Date   
Re: DCS

Glenn
 

There are 2 ½ suppliers of radio control for small models, O on down. One of them integrates a radio receiver into a Tsunami decoder. The second has a unique decoder suitable for HO or smaller (N in a dummy or tender. Either of these can run from rail power or battery.

 

The other ½ actually is a radio transmitter connected after the DCC base and a receiver connected before the decoder. The user will be incorporating their existing DCC equipment. As with the others it will operate from rail or battery power. However the DCC connection to the rails must be severed or you will have shadow commands.

 

There is one manufacturer of large scale radio control who offers a small scale receiver, however that is a sizeable piece of hardware.

 

Glenn

 


From: WiringForDCC@... [mailto:WiringForDCC@...] On Behalf Of Mark Gurries
Sent: Tuesday, October 15, 2013 01:32
To: WiringForDCC@...
Subject: Re: [WiringForDCC] DCS

 




Radio is common for large scale regardless of DCS or DCC.   DCS  is not limited to over the air radio.  In smaller scale like HO, the DCS signal comes from the track just like DCC does.  There is no physical radio.  

 

The wikipedia could use some additional clarification.  The patent is more clear about this.

 

On Oct 14, 2013, at 10:13 PM, Carl wrote:



Re: How to Connect Feeders to Bus w/ IDC's

yipoh@...
 

Thank you Dante.  While all of the electrical requirement information for DCC is slowly becoming clearer, those model train novices of us who are not electricians or electronics specialists can be overwhelmed when first starting out.  I appreciate having a forum such as this and answers from people such as yourself.

Thanks,

Bill



---In wiringfordcc@..., <dfuligni2144@...> wrote:

#14 bus & #18 or #20 feeders are overkill for a layout of your size. You can easily use a #16 bus and #22 feeders. A #558 IDC with the benefit of double blades will work just fine.

Dante

Re: How to Connect Feeders to Bus w/ IDC's

Oscar Moutinho
 

I'm with N scale.

I'm not using IDC.

Just twist multifilar feeders (24 - 22 AWG) to the unifilar bus (16 - 14 AWG).
http://oscarmoutinho.com/MySite/@HobbyTrains-Maqueta/204.jpg

With this approach, I can connect and disconnect at will.

Someone should say that, in a near future, I should start to have
contact problems ...
But until now (and in a previous layout) I had no problems.

If I start to have contact problems, I can decide then to apply IDC connectors.

Oscar Moutinho
Lisbon, Portugal

Tortoise holes

Bernie Halloran
 

Allan,
The little tortoise schematic for drilling the spring hole has two more holes indicated with dotted lines on either side of it.  I've check about everywhere, but found no explanation for them.  Walthers new code 83 friendly turnouts now use two rivets on the throwbar.  To use either rivet hole,  I would mount the Tortoise how to guarantee full throw?  I'd rather use a rivet hole than drill another in the plastic throwbar, the heat generated by my cutoff disc didn't do the  plastic any favors.
Bernie Halloran 

Re: Tortoise holes

Joseph Pyland <jpyland@...>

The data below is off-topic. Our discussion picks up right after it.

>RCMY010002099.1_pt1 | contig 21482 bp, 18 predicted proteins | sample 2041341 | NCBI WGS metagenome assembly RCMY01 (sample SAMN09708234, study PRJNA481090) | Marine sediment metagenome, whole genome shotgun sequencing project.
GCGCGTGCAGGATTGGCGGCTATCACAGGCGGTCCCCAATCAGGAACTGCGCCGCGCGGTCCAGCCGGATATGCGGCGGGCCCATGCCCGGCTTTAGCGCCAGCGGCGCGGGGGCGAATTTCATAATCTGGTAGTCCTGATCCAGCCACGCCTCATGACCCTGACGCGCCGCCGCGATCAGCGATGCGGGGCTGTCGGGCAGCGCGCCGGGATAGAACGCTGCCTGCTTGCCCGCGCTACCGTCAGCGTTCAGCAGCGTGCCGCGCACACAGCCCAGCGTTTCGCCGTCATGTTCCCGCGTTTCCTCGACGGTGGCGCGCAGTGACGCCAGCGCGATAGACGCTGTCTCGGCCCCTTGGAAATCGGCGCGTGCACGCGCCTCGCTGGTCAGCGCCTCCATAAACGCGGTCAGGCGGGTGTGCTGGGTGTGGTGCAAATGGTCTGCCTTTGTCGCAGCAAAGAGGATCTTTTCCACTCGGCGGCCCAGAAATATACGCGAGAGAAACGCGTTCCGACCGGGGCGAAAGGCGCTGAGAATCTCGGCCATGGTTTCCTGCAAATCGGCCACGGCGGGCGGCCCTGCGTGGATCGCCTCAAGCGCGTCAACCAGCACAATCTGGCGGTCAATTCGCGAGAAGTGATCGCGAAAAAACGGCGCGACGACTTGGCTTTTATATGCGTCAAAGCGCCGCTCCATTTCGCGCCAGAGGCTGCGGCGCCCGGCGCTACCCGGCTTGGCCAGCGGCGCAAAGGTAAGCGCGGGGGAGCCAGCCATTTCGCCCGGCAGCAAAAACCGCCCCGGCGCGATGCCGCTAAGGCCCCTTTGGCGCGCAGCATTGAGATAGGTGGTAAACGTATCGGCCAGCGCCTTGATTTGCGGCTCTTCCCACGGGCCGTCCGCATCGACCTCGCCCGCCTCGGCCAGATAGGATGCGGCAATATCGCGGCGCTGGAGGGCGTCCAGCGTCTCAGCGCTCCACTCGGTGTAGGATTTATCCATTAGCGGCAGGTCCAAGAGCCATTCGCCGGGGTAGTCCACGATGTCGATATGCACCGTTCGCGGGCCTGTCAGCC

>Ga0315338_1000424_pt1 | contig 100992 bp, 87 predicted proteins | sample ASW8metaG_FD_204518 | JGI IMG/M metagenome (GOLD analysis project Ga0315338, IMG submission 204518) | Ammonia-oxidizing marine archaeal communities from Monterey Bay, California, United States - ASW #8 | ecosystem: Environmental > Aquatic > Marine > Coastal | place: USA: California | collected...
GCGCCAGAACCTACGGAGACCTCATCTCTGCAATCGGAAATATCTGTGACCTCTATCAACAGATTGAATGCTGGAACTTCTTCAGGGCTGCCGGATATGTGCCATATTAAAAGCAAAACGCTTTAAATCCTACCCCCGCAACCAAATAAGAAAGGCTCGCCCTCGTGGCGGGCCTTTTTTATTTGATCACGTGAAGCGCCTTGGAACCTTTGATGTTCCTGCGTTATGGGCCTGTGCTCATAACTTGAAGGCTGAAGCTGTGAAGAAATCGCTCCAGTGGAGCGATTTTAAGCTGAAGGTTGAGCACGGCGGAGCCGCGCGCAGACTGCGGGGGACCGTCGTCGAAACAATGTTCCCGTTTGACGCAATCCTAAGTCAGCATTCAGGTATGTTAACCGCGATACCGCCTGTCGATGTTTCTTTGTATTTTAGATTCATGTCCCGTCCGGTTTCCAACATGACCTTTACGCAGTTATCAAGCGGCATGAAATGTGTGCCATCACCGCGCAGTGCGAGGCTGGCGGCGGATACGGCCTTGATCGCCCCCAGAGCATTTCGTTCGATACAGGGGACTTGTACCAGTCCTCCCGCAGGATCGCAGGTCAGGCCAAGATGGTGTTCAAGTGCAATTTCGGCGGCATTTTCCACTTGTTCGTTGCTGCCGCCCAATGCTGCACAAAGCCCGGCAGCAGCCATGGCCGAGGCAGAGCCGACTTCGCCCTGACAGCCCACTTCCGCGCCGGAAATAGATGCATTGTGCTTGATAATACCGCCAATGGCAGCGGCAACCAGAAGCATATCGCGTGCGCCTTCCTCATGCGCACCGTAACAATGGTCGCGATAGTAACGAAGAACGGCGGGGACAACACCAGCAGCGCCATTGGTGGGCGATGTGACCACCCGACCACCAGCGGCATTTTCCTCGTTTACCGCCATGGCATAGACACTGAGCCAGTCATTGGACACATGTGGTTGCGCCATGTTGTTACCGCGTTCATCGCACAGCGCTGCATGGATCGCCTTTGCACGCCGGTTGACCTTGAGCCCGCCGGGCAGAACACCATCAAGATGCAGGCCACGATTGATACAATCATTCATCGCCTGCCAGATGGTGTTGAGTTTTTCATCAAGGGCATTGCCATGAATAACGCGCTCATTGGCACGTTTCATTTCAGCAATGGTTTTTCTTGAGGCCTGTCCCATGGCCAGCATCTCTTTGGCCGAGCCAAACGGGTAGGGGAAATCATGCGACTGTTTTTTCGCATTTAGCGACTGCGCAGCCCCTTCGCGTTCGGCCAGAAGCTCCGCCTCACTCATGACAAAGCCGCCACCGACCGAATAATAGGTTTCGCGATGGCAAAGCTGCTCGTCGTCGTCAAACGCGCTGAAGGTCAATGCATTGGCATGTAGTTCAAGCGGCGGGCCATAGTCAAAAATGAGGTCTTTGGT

From tortoise instructions:

 

The TORTOISE can be mounted off centerline if necessary for special clearance applications, in which case one of the two dotted alternate circles should be used.

 

You could use for just about anything, they line up with the Molded Fulcrum, which has 3 holes.

 

Joe Pyland

 

 

 

From: WiringForDCC@... [mailto:WiringForDCC@...] On Behalf Of Bernie Halloran
Sent: Saturday, October 19, 2013 12:23
To: WiringForDCC
Subject: [WiringForDCC] Tortoise holes

 

 

Allan,

The little tortoise schematic for drilling the spring hole has two more holes indicated with dotted lines on either side of it.  I've check about everywhere, but found no explanation for them.  Walthers new code 83 friendly turnouts now use two rivets on the throwbar.  To use either rivet hole,  I would mount the Tortoise how to guarantee full throw?  I'd rather use a rivet hole than drill another in the plastic throwbar, the heat generated by my cutoff disc didn't do the  plastic any favors.

Bernie Halloran 

Re: Tortoise holes

asychis@...
 

We have had no problems mounting the throw wire in any of the three holes; center, or right or left rivets.  Our experience has been that you need to toss the supplied wire and substitute a larger, stiffer wire. Don't know the exact size, but it almost seems the bigger the better, within the physical limitations of the rivet holes. The supplied wire might work well in a perfect situation, but not in a typical situation.
 
Jerry Michels
Amarillo Railroad Museum

Re: Tortoise holes

Bill Aulicino
 

I use .039 wire purchased from     www.smallparts.com   
Bill
 
 

Sent: Monday, October 21, 2013 9:32 AM
Subject: [WiringForDCC] Re: Tortoise holes
 
 

We have had no problems mounting the throw wire in any of the three holes; center, or right or left rivets.  Our experience has been that you need to toss the supplied wire and substitute a larger, stiffer wire. Don't know the exact size, but it almost seems the bigger the better, within the physical limitations of the rivet holes. The supplied wire might work well in a perfect situation, but not in a typical situation.